Ehh guys, I appreciate it, but … do you really want to divide the trains in the morning at 6:30 am in the rush hour in Hamburg? I am sure that you wont get a track for that long procedure at that time. Even during day time it will be critical, Hamburg main station always has a platform shortage. Hamburg Altona might be a possibility,too, but that one will be closed down in the future. Not sure if the new build station “Diebsteich” would suffice to configure trains. And even if – Diebsteich-Hamburg main station is one of the bottlenecks in the north-south traffic, there is only 1 track in each direction. Better to go through there with 1 train, not with 2.

    Furthermore, the division of the train into different parts also needs more personnel, which is expensive and furthermore it costs travel-time.

    Thus I would postpone that ambitious plan with several parts of trains and would advice you to do everything on a smaller scale. Have one train to Köln and one to Berlin. Leave out southern Germany. If people want to go there, they will find a lot of connection ICEs either in Hamburg or in Berlin. That is good enough. A night train traveling at daytime is not a night train …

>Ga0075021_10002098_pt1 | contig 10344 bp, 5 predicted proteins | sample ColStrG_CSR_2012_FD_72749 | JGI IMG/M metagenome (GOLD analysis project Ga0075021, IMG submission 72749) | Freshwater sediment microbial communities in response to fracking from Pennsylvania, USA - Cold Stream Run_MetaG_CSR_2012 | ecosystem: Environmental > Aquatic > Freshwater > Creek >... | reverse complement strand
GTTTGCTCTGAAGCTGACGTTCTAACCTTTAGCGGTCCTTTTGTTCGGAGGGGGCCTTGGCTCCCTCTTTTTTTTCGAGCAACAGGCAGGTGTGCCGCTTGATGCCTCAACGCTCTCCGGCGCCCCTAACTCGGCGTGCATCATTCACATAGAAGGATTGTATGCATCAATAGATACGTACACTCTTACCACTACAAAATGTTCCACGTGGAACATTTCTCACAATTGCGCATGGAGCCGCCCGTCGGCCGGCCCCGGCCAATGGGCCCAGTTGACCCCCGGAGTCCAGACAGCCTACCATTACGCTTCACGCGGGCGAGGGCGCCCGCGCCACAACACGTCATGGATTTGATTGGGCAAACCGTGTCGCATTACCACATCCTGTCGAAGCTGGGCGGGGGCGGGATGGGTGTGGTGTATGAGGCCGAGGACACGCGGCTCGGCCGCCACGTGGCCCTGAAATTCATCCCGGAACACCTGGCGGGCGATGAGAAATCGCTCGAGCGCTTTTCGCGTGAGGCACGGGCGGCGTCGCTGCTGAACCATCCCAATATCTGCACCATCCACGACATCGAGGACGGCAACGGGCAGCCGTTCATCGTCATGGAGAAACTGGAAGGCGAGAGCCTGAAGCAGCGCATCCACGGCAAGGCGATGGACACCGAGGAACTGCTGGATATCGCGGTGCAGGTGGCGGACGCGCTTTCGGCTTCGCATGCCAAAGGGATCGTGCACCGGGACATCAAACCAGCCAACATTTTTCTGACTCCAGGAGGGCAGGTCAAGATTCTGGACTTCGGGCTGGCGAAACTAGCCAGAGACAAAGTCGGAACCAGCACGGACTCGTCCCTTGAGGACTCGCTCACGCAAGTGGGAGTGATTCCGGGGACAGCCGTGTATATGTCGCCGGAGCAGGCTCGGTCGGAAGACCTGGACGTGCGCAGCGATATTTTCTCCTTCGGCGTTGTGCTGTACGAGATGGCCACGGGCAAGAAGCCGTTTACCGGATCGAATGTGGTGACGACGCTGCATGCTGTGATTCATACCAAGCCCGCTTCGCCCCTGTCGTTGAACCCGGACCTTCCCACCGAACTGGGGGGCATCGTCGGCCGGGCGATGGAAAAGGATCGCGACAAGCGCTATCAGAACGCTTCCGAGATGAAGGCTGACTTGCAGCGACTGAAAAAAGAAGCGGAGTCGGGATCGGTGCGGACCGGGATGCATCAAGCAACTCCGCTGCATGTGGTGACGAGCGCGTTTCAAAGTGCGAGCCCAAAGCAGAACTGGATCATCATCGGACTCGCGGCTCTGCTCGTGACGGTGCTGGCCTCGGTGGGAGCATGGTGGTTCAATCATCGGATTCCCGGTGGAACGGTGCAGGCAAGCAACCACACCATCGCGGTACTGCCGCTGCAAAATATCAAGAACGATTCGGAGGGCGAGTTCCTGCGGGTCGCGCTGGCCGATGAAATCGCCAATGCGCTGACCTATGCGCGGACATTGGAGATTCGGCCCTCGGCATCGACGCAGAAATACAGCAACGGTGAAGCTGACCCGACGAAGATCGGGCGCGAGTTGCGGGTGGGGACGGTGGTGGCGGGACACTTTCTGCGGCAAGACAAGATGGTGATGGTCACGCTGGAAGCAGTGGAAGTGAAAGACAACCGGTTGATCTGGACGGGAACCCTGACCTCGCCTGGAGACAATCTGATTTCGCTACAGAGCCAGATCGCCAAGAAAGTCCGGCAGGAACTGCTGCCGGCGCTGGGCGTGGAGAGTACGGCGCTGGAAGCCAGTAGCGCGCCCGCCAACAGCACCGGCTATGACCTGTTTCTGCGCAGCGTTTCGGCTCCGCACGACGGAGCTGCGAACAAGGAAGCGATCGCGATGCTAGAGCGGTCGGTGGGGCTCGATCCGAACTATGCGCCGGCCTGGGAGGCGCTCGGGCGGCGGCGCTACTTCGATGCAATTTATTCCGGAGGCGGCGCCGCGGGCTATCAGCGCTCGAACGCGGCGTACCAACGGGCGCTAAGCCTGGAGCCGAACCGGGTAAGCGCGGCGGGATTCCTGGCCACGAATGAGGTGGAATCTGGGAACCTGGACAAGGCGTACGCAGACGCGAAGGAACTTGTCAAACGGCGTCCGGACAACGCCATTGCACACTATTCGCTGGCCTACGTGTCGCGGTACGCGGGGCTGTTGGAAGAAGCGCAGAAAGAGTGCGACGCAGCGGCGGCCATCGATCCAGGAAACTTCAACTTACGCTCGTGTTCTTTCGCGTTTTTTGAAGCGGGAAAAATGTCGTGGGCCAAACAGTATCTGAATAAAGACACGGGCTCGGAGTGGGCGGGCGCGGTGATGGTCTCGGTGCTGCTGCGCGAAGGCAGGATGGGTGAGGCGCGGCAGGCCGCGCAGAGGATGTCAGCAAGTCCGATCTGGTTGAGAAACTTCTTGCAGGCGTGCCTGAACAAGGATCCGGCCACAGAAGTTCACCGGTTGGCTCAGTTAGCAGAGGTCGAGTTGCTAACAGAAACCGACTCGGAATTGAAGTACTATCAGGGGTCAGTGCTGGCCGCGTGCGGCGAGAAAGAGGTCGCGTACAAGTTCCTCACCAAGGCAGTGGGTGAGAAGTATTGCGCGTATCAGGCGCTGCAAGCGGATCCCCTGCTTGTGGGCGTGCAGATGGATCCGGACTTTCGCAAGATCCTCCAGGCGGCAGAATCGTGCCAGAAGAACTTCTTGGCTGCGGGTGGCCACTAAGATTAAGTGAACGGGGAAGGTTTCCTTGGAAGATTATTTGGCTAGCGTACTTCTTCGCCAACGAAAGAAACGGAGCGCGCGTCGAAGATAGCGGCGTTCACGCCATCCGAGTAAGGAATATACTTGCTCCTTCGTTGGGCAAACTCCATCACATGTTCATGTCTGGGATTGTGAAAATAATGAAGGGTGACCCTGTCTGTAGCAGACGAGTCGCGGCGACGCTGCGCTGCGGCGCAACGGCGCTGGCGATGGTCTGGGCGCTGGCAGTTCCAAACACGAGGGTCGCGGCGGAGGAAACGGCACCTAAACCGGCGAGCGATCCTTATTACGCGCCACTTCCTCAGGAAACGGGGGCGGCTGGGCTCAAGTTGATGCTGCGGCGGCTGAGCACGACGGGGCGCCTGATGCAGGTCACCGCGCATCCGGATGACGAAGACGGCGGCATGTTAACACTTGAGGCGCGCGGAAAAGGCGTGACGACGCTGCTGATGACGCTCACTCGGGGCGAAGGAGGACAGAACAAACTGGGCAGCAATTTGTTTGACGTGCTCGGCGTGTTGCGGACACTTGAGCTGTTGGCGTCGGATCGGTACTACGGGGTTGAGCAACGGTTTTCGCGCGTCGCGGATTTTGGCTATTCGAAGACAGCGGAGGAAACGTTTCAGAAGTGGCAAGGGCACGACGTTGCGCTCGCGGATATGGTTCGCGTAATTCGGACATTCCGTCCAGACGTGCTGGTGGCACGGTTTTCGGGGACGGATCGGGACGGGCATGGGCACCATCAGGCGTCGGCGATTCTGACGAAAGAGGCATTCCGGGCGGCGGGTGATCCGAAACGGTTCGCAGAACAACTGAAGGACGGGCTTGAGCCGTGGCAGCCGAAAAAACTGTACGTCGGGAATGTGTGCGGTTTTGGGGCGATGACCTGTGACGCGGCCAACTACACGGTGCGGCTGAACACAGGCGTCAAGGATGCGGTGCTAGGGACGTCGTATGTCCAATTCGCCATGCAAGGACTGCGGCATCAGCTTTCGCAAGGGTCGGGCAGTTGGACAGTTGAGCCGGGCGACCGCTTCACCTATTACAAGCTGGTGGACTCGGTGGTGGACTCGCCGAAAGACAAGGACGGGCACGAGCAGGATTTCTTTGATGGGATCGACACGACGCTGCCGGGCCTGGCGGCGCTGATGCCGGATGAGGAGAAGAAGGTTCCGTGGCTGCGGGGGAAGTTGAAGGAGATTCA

Hint: There is one tourism IC for Hamburg’s citizen to be able to visit the Alps, it’s number is 2083 and the departure is at 7:29 from Hamburg Main station.

    P.S: Do you really intend to stop in Jönköping, or do you mean Nässjö instead? For Jönköping you would need the new highspeed track, due sometime in 203x. But you wrote “The proposal is based on existing tracks” If you meant Nässjö, also include Alvesta, that little town connects the whole area from east to west coast of southern/middle Sweden.

    REPLY from the author: You are absolutely right about the congestion in Hamburg. It will need real preparations from an operator to plan which lines and which hubs can be used. Also your question about stops in Sweden will need further investigations.

    1. Alex says:

      Hi,

      thanks for the quick reply.